elephants in ancient greece

December 25, 2020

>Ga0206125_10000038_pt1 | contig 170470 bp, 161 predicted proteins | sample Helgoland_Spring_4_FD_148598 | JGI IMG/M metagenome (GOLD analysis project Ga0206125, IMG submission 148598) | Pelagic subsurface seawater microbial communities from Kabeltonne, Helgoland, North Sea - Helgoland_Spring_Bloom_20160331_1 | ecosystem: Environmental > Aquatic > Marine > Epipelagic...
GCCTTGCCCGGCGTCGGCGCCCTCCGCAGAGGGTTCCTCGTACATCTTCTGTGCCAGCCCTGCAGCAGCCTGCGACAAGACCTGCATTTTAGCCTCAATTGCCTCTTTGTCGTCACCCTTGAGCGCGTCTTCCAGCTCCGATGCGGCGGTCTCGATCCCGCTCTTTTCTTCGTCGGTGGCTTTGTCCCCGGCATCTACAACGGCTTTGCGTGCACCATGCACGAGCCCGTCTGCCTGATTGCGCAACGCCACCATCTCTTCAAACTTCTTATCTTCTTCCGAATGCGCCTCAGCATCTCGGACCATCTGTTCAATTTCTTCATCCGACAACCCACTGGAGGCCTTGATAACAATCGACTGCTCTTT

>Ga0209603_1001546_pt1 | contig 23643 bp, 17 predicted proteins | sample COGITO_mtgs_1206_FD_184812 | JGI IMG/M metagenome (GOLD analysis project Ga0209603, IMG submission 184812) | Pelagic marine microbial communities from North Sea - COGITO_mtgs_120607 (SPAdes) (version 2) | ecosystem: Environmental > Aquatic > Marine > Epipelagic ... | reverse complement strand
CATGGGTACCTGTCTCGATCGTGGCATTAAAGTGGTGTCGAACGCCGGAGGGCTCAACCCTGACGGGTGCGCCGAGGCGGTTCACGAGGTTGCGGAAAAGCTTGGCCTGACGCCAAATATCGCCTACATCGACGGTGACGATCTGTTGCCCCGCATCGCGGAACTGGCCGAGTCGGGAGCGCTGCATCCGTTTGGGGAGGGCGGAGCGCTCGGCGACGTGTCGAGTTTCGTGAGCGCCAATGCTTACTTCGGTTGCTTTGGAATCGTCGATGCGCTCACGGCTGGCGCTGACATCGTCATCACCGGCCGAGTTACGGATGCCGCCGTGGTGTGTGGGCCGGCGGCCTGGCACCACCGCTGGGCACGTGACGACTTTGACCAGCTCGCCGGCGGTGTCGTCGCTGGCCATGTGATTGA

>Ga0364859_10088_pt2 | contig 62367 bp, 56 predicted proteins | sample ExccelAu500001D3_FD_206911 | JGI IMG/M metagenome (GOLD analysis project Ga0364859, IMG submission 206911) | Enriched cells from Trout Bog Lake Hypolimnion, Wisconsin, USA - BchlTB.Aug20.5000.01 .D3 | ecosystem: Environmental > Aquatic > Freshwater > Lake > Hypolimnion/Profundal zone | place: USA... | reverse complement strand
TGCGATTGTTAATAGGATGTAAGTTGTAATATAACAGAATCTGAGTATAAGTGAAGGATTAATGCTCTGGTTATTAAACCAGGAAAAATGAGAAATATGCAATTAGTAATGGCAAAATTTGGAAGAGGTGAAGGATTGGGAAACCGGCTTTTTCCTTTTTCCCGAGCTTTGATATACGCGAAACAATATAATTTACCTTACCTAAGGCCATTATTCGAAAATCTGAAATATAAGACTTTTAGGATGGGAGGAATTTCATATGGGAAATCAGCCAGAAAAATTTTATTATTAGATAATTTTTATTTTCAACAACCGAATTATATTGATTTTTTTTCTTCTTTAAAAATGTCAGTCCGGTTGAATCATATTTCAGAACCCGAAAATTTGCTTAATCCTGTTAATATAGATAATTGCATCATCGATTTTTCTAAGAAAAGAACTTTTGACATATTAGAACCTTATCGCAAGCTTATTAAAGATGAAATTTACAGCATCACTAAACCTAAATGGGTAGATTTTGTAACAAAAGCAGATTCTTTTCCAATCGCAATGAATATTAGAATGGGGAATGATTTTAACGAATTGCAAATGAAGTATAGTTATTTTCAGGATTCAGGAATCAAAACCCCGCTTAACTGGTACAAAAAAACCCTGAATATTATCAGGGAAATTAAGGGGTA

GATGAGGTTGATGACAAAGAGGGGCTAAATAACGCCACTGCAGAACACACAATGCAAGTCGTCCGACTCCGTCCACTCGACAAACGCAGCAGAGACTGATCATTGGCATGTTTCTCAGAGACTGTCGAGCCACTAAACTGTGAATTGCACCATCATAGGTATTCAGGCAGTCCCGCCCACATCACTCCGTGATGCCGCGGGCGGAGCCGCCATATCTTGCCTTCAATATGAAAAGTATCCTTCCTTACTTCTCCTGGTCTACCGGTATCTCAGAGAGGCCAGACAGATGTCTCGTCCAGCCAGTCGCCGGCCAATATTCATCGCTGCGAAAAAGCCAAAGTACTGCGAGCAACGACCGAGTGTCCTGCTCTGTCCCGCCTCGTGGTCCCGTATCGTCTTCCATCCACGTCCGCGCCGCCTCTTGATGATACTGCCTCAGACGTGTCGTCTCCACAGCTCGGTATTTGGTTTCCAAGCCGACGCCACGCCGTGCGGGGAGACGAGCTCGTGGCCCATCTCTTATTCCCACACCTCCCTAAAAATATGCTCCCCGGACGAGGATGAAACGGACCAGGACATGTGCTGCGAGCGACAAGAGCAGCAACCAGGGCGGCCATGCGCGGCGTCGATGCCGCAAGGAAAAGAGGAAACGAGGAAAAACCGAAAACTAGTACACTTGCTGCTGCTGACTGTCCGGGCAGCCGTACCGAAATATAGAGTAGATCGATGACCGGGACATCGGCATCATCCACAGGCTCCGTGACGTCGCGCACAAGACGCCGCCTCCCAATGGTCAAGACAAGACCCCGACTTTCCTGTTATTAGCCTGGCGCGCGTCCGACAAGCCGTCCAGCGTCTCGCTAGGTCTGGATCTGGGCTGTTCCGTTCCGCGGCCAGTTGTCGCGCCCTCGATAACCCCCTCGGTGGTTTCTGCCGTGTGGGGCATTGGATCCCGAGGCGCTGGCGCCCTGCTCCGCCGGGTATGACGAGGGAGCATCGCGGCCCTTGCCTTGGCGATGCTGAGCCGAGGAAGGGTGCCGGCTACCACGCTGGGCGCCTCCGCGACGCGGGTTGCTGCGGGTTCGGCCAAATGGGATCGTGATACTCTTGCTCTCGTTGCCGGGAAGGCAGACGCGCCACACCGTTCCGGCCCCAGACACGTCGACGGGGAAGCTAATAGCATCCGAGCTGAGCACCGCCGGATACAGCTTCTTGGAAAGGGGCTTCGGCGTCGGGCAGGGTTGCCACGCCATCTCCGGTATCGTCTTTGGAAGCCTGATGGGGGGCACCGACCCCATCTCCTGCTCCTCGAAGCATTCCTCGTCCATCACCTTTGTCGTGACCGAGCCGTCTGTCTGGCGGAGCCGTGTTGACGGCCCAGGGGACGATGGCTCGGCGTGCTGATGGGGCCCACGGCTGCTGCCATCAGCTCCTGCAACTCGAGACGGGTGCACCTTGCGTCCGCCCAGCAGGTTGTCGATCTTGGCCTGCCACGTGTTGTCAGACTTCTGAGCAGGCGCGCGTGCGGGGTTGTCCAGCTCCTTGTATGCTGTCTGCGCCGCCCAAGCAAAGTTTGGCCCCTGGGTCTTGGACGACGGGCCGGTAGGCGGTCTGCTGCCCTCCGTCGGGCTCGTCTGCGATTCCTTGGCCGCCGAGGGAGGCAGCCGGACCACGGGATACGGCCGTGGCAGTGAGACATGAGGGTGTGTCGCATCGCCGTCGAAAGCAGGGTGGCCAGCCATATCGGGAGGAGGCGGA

His special interests include pottery, architecture, world mythology and discovering the ideas that all civilizations share in common. Elephants in Hellenistic History & Art. Well into common era the elephant continued to feature frequently on Kushan coinage (1st-4th century CE), including kings riding elephants. If this happened the rider used a metal spike and hammer to pierce the elephant’s brain and kill it immediately. Cartwright, Mark. Of particular importance is the combination of the elephant scalp with a ram’s horn over his temple and the aegis (a sacred goat’s fleece) thrown over his shoulder. John M. Kistler, War Elephants (London, 2006) Adrienne Mayor, Greek Fire, Poison Arrows, and Scorpion Bombs: Biological and Chemical Warfare in the Ancient World (New York, 2003) H. H. Scullard, The Elephant in the Greek and Roman World (London, 1974) Please support Ancient History Encyclopedia Foundation. Bibliography 6:34.). The portraiture is best-known from early Hellenistic coinage but also appears on engraved gems. In later times, the use of elephants was restricted to peace-time activities such as spectacles in the Roman arenas and circuses for public entertainment or as an impressive addition to public processions. Detail of a 6th Century CE Elephant Mosaicby Carole Raddato (CC BY-NC-SA). While the Romans did eventually adopt them, and used them occasionally after the Punic wars, especially during the conquest of Greece, they fell out of use by the time of Claudius, after which they were generally used for the purpose of demoralizing enemies instead of being used for tactical purposes. In the search for ever more impressive and lethal weapons to shock the enemy and bring total victory the armies of ancient Greece, Carthage, and even sometimes Rome turned to the elephant. Roman Mosaic Showing the Transport of an Elephantby Carole Raddato (CC BY-SA). In 275 BCE, in a battle known as the ‘Elephant Victory’, Antigonus Gonatas, although outnumbered, used 16 elephants to terrify an army of Gauls into retreat. Elephant corps did not have everything their own way, of course. Able to readily acquire African elephants from the Atlas forest region they formed an elephant corps from the 260’s BCE. Understood as an emblem of military might, in antiquity and well beyond, I have argued that the elephant was a mythic monster. Aug., Ael. With a reasonably well-trained army (around 30,000) he could only field 20 elephants, which underpins a vital aspect concerning them. In other words, Alexander’s posthumous portraiture presents him as the rightful ruler over these cultures and the known world. So impressed was Alexander with the war elephants of Porus, who was said to have had a corps of 200 when he fought the Battle of Hydaspes in 326 BCE, that he formed his own ceremonial elephant corps. Thank you! Firstly, both soldiers and cavalry horses were trained to get used to the sight, smell, and sounds of elephants. Nor were elephants any help to the senatorial armies of Scipio and Cato that faced Julius Caesar in North Africa at the Battle of Thapsus in 46 BCE. Once the devastating sight of war elephants became a more common one on the ancient battlefield so their effectiveness diminished as the enemy became more prepared and better equipped to deal with them. The Hellenistic Period is a part of the Ancient Period for the... After securing the eastern Mediterranean seaboard and Egypt, Alexander... Monsters of Military Might: Elephants in Hellenistic History and Art, The Elephant in the Greek and Roman World, Alexander the Great and the Mystery of the Elephant Medallions, Creative Commons Attribution-NonCommercial-ShareAlike, Alonso Troncoso, V. "The Diadochi and the Zoology of Kingship: The Elephants. Some people might wonder why the world is still so hung up on ancient Greek myths when they are nothing but stories and they came from thousands of years ago. Seleukos I Nikator famously swapped parts of his eastern empire to gain 500 elephants from Indian emperor Chandragupta in 305 BCE. Still, their symbolic importance for Carthage is expressed on a series of Hannibal’s coinage, which depict a cloaked rider with a goad in his hand, but no turret. present-day northern Morocco) and their son Ptolemy was the last known descendant of the Ptolemaic dynasty. ", Lorber, C.C. Pyrrhus already had 20 war elephants (although it remains unclear from where or whom he had obtained them). Elephants were dressed for battle in armour which protected their heads and sometimes front. According to Plutarch, 475 elephants took part in the Battle of Ipsus in 301 BCE during the Successor Wars. Early Riders: The Beginnings of Mounted Warfare in Asia and Europe. ". During the late Roman Empire elephants were also given and received as gifts to improve diplomatic relations with neighbouring states. 24 Dec 2020. Last modified March 16, 2016. We have also been recommended for educational use by the following publications: Ancient History Encyclopedia Foundation is a non-profit organization registered in Canada. Ancient History Encyclopedia. Thank you! Some Rights Reserved (2009-2020) under Creative Commons Attribution-NonCommercial-ShareAlike license unless otherwise noted. Elephants were thought of as fierce and frightful monsters in antiquity, very real though rarely seen until the Hellenistic period. When Pyrrhus of Epirus (319-272 BCE) requested support for his upcoming Italian campaign, Ptolemy II could afford to provide him with 50 elephants, among other forces. These huge beasts would have terrified men and horses both visually and orally with their trumpeting. Fame is accompanied by Plato and Aristotle, Alexander, and Charlemagne. This meant that military commanders went out of their way to supplement their armies with elephants. Added to this was the cost of maintaining them and training both the wild elephant and its rider to form some sort of battle order on the field of combat. Upcoming Events 2020 Community Moderator Election. Alexander’s posthumous portraiture was first devised under Ptolemy in Egypt and subsequently imitated by Lysimachus, Seleucus, and Ceraunus. The Romans … When the sun god Helius (Amun-Ra) appeared to him in a dream expressing his anger, Ptolemy set up four bronze elephants as votives to appease the god. Related Content Next, the ram’s horn that encircles Alexander’s temple is understood to be an attribute of Ammon, the Libyan oracular deity, whose cult lies in the desert oasis of Siwah. Please help us create teaching materials on Mesopotamia (including several complete lessons with worksheets, activities, answers, essay questions, and more), which will be free to download for teachers all over the world. Ancient History Encyclopedia Limited is a non-profit company registered in the United Kingdom. Our latest articles delivered to your inbox, once a week: Our mission is to engage people with cultural heritage and to improve history education worldwide. His son, Ptolemy Ceraunus, who was passed over for the succession, imitated his father’s coinage when he claimed the succession over Lysimachus’ kingship. "Elephants in Greek & Roman Warfare." Ancient History Encyclopedia Foundation is a non-profit organization. After his coronation in Memphis, the priest at Siwah confirmed that Alexander was recognized as the son of god. Notice particularly the protuberance on the elephant’s forehead which is particular to the Indian elephant. In ancient Carthage, elephants were sometimes given copious quantities of wine to drink - elephants enjoy alcohol - and then their legs were prodded with red-hot irons. Larger elephants were outfitted with tower-like devices protecting occupants from ground-level attack and providing an excellent battlefield vantage point. In the 270’s BCE, for example, Ptolemy II trained African elephants for use in his army and even appointed a high official to be responsible for them, the elephantarchos. Numerous educational institutions recommend us, including Oxford University and Michigan State University and University of Missouri. Furthermore, Caesar supposedly entered Britain with an elephant in 54 BCE (Polyaen. This suggestion is substantiated by the accounts of the Battle of Raphia (217 BCE) which decisively settled the Fourth Syrian War between the forces of Ptolemy IV and Antiochus III in favor of the former. Indeed, Caesar’s silver denarius coinage of his moving mint (c. 50-45 BCE) significantly employed the elephant trampling a serpent as he crossed the Rubicon River as an allusion to the victory of good over evil. That is to say, the headdress represents the heroic appropriation of a monstrous attribute as an emblem of victory over a fabled foe. Elephants in Greek & Roman Warfare. In short, in ancient thought elephants were considered mythic monsters that belonged to the same category as fabulous beasts such as the griffon and sphinx, martichora and unicorn, dragon and hippocamp, very real though rarely seen until the Hellenistic period. The armies of the Antigonids and Ptolemies also fielded Asian elephants, although generally in much smaller numbers. Greek authors continued to associate elephants with legends and fabulous monsters – that is, for our modern mind non-existing figments of ancient imagination. 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